So I have a penis and two testicles. It is painful to even admit that, but it is the horrible truth. I have heard many pre-op people talk about their genitals, and they often express an indifference to them. Myself, I hate them, they disgust me and I want them gone. Even 18 days seems agonisingly far away, that's how much I have come to loathe these objects between my legs. Ironically, some of what is there is harvested for my vagina, but I can live with that because that is what is needed to construct it.

There is also the question of my sexual needs and at the moment, I do not feel comfortable exploring myself in this regard with what I have. This is something I mentioned in the last post concerning sex drive. I expected that with the testosterone surge, I would suddenly have a strong desire in the sex department. I could not have been any more wrong. When I was comfortable with my hormones, a low testosterone and a stable oestrogen, I was finding that I could explore my sexual urges. Even with the "wrong" parts, I found I could enjoy myself and achieved orgasm several times. In fact these orgasms, although achieved through male genitalia, were phenomenally powerful and nothing like before I was taking hormones. If I could compare, my previous orgasms were on the 1-2 mark on a scale of 1-10. Afterwards, they were 9-10 and mind blowing. In fact my first one, 9 months after starting oestrogen, was so intense, I could do nothing for at least 5 minutes after. This leads me to wonder just what it is going to be like further down the line when I am healed and able to be active again. However, now with a penis and testosterone, I can't even think of using it in this regard. It's just a tube to pee out of.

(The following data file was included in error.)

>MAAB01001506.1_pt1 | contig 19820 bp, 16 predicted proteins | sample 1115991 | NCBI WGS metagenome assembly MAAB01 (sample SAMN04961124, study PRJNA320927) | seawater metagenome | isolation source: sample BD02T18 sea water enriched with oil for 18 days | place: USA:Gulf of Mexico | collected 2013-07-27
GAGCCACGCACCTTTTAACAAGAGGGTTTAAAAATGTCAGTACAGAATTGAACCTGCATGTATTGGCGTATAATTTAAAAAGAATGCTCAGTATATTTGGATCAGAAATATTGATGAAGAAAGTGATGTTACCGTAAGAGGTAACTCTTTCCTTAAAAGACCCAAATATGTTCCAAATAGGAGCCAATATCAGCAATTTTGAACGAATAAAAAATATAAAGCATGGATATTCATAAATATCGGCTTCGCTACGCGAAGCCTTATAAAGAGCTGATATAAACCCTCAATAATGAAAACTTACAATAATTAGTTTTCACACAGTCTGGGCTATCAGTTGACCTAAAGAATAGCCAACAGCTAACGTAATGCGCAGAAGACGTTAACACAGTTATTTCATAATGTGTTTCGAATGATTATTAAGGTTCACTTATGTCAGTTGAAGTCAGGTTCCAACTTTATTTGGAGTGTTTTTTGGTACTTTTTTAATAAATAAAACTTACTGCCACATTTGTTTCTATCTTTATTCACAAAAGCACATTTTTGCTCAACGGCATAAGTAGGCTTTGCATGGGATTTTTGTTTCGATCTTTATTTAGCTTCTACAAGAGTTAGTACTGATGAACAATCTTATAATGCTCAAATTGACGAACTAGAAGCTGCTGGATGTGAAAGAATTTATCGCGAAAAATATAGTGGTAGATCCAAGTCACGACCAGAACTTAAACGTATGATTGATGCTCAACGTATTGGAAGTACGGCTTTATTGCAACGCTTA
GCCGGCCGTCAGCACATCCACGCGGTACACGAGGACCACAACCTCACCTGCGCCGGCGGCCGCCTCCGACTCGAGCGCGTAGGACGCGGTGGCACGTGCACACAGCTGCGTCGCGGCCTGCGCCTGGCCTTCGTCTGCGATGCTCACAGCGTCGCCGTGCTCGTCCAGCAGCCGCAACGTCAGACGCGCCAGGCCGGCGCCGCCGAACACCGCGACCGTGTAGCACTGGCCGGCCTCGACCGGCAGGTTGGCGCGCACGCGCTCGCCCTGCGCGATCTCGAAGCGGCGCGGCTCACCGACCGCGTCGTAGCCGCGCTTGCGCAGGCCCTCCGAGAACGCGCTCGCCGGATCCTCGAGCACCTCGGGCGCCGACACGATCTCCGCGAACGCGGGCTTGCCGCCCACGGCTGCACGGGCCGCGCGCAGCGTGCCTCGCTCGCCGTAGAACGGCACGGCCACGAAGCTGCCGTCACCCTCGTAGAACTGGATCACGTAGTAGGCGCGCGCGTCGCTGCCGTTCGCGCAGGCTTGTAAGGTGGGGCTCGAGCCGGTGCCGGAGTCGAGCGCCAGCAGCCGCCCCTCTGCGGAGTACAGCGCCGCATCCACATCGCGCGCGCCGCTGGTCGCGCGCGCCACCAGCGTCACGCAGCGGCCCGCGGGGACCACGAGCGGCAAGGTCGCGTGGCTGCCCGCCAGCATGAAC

The thought of getting a vagina is so immensely powerful, it brings me to tears writing this. I have wanted one since a very early age, possible as early as 3 or 4. It is something I have thought about all my life and it has more meaning to me than anything else I have taken physically from my transitioning. It has been great to grow my small breasts, have my hips change and my facial contours soften but getting that vagina, that will be more than a little bit of "icing". I would happily have none of the rest if that is what it would take to get this.

It now appears I am not alone in these thoughts, but it seems people are reluctant to express this until after the surgery itself. I know there is a fear that clamouring for surgery at an early stage will slow the process. Those that know better than us who have to live with dysphoria (gender and genital), want us to realise that surgery is not the be all and end all. I agree fully that you do need to go out and live as a woman and experience everything attached to the real life experience RLE. However, some of us do attach as much importance to the surgery as they do the RLE but I was always too scared to admit this at my gender clinic for fear of being held back.